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This past January, during my annual trek to Anaheim, Calif., for the Winter NAMM Show, there were a few things on the exhibition floor that really caught my eye, and one of them was found at the American Music & Sound booth: The new Reloop Mixon 4 DJ controller.

I must confess, after many years of reviewing DJ controllers, it tends to take something special to really grab my attention, and that’s the very reason why the Mixon 4 stood out.
What’s so special? The answer begins with a slot on the top of the unit — one that serves as an easel for Android tablets and Apple iPads, up to the 12.9-inch iPad Pro model. The answer continues with the Serato and Algoriddim logos, both screen printed on the face of the unit. As you’ve guessed by now, the Mixon 4 is a hybrid, multi-platform, multi-software controller — one with even more tricks up its sleeve.

For those not in-the-know, Münster, Germany-based Reloop has been making music gear for only a couple of decades now – it’s distributed Stateside by Newbury Park, Calif.-based American Music & Sound. In addition to the Mixon 4, Reloop makes a very wide range of goodies for the DJ and pro-audio markets, and in fact, a review of one of the company’s new DJ mixers is on my task list as we speak. But I must give the company serious props for out-of-the-box thinking with the Mixon 4.

Tablet DJing Goes Pro: As an iPad Pro user myself, I was particularly interested in how the Mixon 4 worked with Algoriddim’s wildly popular app named, appropriately, “djay Pro” (leading lower case “D” intentional). It’s been nearly six years since I first looked at Algoriddim’s offerings, and back then, in my review, I stated: “Using an iPad to DJ was surprisingly fun, amazingly enjoyable, and shockingly effective. I’m not sure I can envision a professional DJ using their iPad for serious gigs.”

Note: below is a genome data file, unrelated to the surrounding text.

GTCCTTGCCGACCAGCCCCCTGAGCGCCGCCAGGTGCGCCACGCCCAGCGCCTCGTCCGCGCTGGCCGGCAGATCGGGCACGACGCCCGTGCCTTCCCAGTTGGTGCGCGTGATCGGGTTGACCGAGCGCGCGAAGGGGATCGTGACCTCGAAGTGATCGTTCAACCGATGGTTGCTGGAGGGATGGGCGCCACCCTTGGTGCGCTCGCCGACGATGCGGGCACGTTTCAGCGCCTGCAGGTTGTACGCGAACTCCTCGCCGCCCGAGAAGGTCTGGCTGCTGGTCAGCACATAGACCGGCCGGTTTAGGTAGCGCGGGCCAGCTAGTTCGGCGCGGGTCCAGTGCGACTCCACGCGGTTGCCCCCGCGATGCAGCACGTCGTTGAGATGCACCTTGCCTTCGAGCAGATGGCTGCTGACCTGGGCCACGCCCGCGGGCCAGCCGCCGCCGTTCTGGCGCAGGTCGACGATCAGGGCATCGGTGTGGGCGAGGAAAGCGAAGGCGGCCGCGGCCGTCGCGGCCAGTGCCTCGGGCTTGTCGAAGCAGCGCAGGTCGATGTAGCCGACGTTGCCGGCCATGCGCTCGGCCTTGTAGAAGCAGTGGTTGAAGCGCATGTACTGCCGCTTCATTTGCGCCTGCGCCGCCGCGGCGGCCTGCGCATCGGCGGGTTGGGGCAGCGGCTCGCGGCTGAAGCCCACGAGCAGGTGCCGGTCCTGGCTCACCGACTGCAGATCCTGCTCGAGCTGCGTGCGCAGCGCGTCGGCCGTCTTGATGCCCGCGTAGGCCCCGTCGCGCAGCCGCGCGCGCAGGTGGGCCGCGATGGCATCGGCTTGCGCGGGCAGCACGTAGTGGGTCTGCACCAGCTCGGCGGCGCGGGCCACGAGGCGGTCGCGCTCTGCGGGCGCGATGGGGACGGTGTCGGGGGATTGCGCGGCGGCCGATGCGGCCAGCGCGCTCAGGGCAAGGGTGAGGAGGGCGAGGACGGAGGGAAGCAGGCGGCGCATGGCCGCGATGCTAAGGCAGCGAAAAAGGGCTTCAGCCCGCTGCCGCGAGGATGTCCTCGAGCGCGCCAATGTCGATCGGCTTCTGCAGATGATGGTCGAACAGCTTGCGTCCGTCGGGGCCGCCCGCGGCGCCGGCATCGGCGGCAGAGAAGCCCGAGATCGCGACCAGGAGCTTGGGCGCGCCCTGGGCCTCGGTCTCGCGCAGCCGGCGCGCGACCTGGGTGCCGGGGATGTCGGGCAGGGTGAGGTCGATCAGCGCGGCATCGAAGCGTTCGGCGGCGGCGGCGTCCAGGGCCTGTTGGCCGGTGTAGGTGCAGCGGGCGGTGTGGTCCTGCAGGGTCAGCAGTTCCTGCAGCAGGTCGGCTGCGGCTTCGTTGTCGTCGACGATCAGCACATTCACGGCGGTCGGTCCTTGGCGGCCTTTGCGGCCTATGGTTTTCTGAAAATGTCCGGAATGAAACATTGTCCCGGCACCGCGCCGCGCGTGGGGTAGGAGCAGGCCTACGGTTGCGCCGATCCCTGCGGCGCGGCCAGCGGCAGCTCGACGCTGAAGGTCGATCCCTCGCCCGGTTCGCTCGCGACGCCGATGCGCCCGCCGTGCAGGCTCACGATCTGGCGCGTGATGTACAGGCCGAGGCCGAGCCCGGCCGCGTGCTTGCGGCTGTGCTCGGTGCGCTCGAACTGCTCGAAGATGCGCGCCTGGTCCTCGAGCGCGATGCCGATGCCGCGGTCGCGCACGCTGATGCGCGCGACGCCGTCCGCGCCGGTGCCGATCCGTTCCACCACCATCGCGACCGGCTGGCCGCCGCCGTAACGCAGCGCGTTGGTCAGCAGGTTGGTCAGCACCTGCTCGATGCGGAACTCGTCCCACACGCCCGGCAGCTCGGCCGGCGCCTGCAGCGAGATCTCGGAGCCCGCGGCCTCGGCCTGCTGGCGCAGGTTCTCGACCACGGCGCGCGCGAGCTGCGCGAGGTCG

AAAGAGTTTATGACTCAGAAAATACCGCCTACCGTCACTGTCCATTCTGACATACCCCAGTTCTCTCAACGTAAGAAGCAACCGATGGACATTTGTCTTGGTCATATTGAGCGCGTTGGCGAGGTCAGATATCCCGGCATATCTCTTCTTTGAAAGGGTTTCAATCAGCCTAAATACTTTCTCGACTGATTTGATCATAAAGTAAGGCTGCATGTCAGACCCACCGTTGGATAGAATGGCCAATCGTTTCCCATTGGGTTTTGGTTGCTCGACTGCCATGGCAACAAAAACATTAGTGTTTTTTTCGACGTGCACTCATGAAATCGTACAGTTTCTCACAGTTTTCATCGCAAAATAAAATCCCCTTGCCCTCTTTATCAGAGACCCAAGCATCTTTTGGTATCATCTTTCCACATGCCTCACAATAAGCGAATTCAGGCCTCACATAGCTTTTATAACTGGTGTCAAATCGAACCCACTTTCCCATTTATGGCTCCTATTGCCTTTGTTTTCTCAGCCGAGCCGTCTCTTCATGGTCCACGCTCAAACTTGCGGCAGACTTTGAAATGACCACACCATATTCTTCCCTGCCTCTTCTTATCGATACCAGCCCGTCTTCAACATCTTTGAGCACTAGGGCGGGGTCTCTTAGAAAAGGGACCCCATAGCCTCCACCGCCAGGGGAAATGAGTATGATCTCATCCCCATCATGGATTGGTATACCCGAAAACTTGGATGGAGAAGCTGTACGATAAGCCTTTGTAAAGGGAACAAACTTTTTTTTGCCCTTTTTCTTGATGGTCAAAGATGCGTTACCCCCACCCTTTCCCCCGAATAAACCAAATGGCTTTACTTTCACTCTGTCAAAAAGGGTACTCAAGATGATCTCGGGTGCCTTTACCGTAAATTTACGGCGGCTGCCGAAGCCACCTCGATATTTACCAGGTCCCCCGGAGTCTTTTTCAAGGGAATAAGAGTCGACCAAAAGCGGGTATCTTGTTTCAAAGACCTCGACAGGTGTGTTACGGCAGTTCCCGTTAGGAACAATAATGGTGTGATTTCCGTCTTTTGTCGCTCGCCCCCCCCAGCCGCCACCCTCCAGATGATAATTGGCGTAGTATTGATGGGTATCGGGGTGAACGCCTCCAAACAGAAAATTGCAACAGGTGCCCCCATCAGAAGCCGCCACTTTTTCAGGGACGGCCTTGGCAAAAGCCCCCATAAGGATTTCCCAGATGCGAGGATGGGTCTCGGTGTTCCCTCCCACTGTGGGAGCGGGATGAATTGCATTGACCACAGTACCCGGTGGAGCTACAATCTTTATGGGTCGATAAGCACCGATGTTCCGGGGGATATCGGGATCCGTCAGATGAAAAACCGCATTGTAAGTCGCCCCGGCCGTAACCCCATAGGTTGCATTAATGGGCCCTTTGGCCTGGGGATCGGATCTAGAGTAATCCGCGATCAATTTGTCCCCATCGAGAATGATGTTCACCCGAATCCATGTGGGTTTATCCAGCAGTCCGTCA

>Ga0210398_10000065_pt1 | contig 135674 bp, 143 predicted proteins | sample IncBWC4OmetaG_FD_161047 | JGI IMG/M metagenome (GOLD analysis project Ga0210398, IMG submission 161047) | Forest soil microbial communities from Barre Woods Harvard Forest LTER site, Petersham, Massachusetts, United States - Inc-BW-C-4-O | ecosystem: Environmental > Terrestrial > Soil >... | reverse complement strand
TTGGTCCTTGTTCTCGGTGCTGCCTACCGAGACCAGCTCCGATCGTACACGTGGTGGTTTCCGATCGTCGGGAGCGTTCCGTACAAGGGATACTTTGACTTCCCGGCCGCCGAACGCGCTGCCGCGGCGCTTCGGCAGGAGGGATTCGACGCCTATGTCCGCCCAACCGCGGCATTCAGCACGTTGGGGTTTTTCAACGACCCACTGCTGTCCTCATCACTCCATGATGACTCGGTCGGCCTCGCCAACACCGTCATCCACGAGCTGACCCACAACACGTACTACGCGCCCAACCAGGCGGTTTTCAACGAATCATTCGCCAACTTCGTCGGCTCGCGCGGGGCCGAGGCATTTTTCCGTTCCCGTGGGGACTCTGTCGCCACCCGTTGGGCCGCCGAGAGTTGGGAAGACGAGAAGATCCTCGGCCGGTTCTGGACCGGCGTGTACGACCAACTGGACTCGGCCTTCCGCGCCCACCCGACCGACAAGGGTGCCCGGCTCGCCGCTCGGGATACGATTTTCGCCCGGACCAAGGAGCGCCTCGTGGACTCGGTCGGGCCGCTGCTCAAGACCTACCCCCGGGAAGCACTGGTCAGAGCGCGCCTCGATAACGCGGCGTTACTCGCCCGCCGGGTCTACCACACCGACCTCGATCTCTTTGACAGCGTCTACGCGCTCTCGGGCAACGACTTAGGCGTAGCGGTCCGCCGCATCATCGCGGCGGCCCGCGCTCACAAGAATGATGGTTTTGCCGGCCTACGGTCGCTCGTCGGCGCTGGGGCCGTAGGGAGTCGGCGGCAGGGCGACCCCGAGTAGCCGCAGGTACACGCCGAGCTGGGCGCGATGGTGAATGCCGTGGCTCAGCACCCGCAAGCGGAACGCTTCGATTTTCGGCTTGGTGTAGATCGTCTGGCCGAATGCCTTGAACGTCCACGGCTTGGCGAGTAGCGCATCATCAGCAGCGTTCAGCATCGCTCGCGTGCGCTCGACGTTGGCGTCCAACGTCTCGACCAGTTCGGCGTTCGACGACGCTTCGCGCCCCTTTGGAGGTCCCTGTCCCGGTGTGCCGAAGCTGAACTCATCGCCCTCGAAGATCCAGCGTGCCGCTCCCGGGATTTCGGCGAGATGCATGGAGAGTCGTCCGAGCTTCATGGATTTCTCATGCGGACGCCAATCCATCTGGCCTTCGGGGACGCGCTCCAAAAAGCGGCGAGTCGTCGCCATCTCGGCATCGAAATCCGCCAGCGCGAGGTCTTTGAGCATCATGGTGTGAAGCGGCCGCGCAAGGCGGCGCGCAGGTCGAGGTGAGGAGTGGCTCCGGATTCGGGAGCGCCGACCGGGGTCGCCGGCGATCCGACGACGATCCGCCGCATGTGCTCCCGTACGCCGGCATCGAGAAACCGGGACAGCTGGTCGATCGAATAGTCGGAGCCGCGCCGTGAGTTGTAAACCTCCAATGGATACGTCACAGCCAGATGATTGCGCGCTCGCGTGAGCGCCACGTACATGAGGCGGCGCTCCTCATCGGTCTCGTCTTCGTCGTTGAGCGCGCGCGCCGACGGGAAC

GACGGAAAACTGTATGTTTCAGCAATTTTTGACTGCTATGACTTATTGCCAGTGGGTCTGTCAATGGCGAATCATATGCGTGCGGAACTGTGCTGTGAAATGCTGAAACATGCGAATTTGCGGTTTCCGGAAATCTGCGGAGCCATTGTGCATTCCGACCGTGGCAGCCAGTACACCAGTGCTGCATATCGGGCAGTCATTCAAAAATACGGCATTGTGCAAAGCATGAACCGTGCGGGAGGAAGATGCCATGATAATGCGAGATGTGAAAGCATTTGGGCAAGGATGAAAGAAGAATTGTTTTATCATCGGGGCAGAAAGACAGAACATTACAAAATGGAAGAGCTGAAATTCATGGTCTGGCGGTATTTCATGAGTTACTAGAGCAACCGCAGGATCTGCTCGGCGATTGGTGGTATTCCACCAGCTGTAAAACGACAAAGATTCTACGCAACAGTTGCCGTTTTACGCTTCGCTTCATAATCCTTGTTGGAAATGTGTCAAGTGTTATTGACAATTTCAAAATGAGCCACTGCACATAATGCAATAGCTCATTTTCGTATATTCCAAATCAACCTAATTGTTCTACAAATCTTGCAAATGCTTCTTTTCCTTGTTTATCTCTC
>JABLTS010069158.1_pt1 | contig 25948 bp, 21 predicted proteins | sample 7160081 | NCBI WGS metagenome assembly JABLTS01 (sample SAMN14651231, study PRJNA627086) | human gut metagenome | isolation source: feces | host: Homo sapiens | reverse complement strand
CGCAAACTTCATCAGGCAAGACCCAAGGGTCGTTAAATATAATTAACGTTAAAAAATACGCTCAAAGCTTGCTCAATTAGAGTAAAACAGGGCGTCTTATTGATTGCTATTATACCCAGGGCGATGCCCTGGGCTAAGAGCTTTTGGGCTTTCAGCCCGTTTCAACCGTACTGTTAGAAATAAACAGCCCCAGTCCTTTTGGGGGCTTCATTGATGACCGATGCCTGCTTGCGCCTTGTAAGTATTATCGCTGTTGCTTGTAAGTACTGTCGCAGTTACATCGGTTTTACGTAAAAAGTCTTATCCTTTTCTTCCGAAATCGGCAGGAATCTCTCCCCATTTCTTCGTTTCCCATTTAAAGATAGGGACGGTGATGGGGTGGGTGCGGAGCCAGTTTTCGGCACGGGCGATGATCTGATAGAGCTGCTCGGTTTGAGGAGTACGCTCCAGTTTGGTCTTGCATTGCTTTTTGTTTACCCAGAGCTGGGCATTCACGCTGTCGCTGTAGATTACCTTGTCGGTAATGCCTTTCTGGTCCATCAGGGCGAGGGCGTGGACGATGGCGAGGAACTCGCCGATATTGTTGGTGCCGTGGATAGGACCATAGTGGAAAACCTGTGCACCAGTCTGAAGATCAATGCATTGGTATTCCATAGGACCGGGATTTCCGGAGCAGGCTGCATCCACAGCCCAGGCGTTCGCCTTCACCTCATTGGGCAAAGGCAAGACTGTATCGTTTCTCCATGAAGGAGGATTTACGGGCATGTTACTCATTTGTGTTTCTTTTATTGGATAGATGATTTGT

Reloop Mixon 4

What a difference the intervening years have made, and I’m prepared now to eat those latter words. I must say that iPad DJing with the djay app and the Mixon 4 was, to use those same words, surprisingly fun, amazingly enjoyable, and shockingly effective. But as I said in 2011, it was essentially a window into the future, and the future is now. Reloop has brought iPad DJing to true professionals with surprising finesse, and as the technology has improved, I can’t see any reason not to go all-in on the concept. Perhaps the only drawback is getting your required music library physically onto the device, which on iOS, is more complicated than it should be compared to a regular laptop. (In contrast, users of most Android tablets will generally find that process pretty easy.)

Perhaps one of the most novel and useful elements of the combination of Algoriddim’s djay and the Reloop Mixon 4 is the former’s support for Spotify. Using Spotify APIs, djay unlocks a world of music that can supplement or replace locally stored material. With a paid Spotify account, you can tap into all the material the platform provides, along with your own playlists and the material within them. I can see this being incredibly powerful for mobile jocks in particular. At my most recent wedding gig, I’d created a Spotify playlist with all the client’s musical choices already reviewed, screened, approved and loaded across two iOS devices. I found it far easier (and cheaper) than purchasing soft copies of everything they wanted that I didn’t have in my library, and having a consistent method of accessing the material was a welcome change, too.

The downside in this case, however, is that djay and the Spotify integration it provides have no method of locally storing material, and locally stored music you might have within your Spotify app is not accessible to djay due to the architectural limitations of iOS. As a result, a live Internet connection is required. That’s probably available in most venues, and even smartphone tethering or using a “MiFi” unit will give enough bandwidth to power it. However, depending on Internet connectivity for a paid gig carries some risks, and may not be one you want to take. Spotify’s catalog limitations, especially in the EDM space, may limit options as well. But that being said, having it available, even if just as a supplement to more efficiently handle those random, unexpected music requests of guests, has a huge amount of value — as I discovered using the set-up at another gig.